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The Boston Globe Hits It Out of the Park In Promoting Economic Fallacies Print
Monday, 10 October 2011 10:46

The Boston Globe ran an editorial over the weekend calling for a nationwide settlement to the mortgage fraud suits. The 824 word editorial managed to repeat most of the major fallacies being circulated about the economy today. It wrongly told readers that:

1) the bad financial position of banks, and their resulting hesitance to make loans, is a major factor impeding growth;

2) house prices are depressed because of the mess in the mortgage market;

3) that housing lock is a major factor in unemployment.


All three of these claims are seriously wrong and the Globe's editors should know it. On the first point, there is little evidence that lack of access to capital is a major factor holding back business at this point. The National Federal of Independent Businesses has been surveying their members about their biggest problems for more than a quarter century. By far the item they mention most frequently is lack of demand. Only around 10 percent of these small businesses list the availability or cost of finance as one of their two top problems. 

Furthermore, many larger businesses borrow directly on credit markets by issuing bonds. At present, both the real and nominal interest rates are at historically low levels. If smaller competitors are being prevented from taking advantage of investment opportunities by lack of access to credit then we should expect to see larger firms rushing in to steal market share. We don't see this. Even large firms like Wal-Mart and Starbucks have curtailed their expansion plans during the downturn.

The second claim is that we should expect house prices to go back up once the mortgage market is fixed. Why? The housing market was in a huge bubble. (Do the folks at the Globe still not know this?) This means that there is no more reason to expect house prices to return to their former value than there is to think that the NASDAQ would jump back to 5000 after its collapse. In fact, nationwide house prices are still above their long-term trend, so the general direction is more likely to be down than up.

Finally, there is no real support for the housing lock story. Undoubtedly there are some people who don't move to a place where jobs are more plentiful because they can't get out from an underwater mortgage, however this is almost certainly not a major factor in unemployment. My colleagues John Schmitt and Kris Warner did a paper that looked for evidence of a housing lock effect using the Displaced Worker Survey. They found that displaced workers in states with sharp prices declines were actually slightly more likely to move for a job than displaced workers in other states. This analysis is hardly conclusive, but it does indicate that housing lock is not likely a big factor in unemployment. (Of course if settling the lawsuit has no effect on house prices, then this point is moot anyhow.)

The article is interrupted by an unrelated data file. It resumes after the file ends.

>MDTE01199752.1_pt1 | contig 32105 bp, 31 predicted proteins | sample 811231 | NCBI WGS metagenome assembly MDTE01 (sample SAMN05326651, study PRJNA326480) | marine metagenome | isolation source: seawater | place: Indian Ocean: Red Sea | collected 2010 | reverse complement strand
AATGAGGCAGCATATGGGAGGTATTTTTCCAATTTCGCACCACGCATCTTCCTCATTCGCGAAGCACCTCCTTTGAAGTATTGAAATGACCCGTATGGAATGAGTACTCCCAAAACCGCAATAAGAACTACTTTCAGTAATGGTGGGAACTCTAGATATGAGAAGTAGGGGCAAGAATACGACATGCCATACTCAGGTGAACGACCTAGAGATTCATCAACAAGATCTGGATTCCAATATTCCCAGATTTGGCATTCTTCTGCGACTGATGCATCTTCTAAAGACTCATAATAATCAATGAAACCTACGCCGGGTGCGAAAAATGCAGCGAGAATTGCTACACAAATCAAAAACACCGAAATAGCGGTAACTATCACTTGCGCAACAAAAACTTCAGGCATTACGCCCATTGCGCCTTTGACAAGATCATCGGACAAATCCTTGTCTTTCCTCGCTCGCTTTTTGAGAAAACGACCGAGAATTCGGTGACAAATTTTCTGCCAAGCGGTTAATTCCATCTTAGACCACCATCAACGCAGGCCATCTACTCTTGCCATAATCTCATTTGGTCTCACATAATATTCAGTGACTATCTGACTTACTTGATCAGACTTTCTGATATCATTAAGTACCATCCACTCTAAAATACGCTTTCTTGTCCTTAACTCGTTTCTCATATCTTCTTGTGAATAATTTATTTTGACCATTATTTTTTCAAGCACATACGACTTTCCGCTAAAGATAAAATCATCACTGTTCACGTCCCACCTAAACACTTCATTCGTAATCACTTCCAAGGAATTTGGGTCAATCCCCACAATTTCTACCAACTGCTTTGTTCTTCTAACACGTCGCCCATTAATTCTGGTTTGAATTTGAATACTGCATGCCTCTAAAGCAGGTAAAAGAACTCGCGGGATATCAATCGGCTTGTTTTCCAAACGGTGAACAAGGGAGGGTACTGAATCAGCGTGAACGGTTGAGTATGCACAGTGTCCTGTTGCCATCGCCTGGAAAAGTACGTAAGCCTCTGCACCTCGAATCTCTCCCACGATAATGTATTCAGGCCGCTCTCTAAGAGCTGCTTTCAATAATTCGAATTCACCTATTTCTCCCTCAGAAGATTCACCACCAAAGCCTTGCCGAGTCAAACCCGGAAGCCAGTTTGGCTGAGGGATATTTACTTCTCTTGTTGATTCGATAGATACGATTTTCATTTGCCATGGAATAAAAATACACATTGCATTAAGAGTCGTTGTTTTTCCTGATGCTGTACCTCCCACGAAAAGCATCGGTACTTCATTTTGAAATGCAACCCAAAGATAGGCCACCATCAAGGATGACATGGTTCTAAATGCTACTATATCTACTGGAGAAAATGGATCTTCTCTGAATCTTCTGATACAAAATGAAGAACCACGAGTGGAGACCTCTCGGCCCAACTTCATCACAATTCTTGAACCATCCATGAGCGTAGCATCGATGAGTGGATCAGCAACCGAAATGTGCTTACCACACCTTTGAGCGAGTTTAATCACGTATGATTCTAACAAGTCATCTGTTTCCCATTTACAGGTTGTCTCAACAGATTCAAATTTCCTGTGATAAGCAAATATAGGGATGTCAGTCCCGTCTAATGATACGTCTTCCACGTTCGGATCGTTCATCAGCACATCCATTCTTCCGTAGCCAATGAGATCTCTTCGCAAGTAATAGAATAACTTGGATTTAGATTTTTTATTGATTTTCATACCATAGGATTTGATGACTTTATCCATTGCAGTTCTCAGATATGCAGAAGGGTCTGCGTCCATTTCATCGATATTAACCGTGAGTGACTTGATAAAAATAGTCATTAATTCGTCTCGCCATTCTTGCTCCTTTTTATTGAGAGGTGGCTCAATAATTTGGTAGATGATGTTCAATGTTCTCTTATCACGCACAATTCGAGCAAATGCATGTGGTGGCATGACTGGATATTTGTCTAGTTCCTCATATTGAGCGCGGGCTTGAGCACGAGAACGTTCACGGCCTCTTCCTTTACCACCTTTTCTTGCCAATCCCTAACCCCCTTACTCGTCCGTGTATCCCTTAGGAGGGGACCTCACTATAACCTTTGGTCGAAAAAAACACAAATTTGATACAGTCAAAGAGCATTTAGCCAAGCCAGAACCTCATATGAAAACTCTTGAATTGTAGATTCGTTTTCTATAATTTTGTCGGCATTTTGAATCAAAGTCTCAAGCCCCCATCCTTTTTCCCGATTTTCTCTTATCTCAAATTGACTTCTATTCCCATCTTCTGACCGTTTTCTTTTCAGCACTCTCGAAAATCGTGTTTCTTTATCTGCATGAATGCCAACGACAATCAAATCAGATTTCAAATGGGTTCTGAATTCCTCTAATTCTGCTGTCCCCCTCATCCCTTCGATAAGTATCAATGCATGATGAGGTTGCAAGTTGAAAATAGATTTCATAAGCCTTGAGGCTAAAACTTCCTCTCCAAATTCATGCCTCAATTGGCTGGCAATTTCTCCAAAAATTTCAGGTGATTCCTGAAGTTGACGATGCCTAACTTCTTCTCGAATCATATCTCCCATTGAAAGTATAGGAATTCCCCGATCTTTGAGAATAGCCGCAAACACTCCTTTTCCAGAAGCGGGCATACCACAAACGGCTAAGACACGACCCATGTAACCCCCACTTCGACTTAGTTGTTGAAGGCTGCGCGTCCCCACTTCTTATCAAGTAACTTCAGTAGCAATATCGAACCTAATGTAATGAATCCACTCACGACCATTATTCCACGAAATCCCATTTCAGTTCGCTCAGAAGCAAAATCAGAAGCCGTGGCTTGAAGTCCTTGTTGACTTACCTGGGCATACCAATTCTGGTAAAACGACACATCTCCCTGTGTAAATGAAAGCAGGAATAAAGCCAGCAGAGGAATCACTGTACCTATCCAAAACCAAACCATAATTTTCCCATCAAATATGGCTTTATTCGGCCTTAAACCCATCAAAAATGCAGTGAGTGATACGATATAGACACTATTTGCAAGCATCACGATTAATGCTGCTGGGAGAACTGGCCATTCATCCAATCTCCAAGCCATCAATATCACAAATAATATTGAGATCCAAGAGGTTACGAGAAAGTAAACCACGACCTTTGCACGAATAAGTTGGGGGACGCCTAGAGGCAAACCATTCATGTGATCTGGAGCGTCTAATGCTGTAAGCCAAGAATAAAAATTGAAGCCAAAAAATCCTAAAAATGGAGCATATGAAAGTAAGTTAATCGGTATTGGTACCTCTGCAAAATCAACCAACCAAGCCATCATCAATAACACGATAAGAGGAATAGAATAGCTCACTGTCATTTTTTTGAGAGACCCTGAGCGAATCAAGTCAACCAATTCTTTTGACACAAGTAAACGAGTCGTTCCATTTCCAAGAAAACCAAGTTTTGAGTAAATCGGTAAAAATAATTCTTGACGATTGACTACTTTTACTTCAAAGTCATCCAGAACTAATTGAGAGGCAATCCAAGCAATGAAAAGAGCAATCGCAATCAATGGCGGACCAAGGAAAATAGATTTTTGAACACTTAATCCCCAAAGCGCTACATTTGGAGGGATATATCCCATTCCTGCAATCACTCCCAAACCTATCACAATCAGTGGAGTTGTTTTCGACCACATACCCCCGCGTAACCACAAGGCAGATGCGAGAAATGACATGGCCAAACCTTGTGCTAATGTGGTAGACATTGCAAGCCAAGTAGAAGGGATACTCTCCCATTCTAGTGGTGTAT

In short, the three reasons the Globe gave for the urgency of a mortgage settlement do not hold water. There is no obvious reason that the attorneys generals should be in such a rush for a settlement that they accept a bad one.

[Thanks to Ben Tafoya for calling this one to my attention.]

China Is Deliberately Slowing Its Economy Print
Monday, 10 October 2011 05:05

An NYT piece discussing weak consumer demand in China told readers that:

"Unless China starts giving its own people more spending power, some experts warn, the nation could gradually slip into the slow-growth malaise that now afflicts the United States, Europe and Japan. Already this year, China’s economic growth rate has begun to cool off.

"'This growth model is past its sell-by date,' says Michael Pettis, a professor of finance at Peking University and senior associate at the Carnegie Endowment for International Peace. 'If China is going to continue to grow, this system will have to change. They’re going to have to stop penalizing households.'"

Actually, the slowing of growth was by design. China's government has been trying to slow growth in an effort to stem inflation. The central bank has repeatedly raised banks' reserve requirements in an effort to reduce lending. It is wrong to imply that this represents a crisis for China's system, as the article implies. 

It is only at the very end of a lengthy article that the piece mentions the impact of raising the value of China's currency. This would allow for an increase in consumer purchasing power as imports become cheaper. It would also reduce inflation. While this would imply sectoral shifts -- from export dependent sectors to sectors producing primarily for the domestic economy -- China's economy has undergone much larger shifts in the recent past, for example using a massive government stimulus to boost growth in 2009.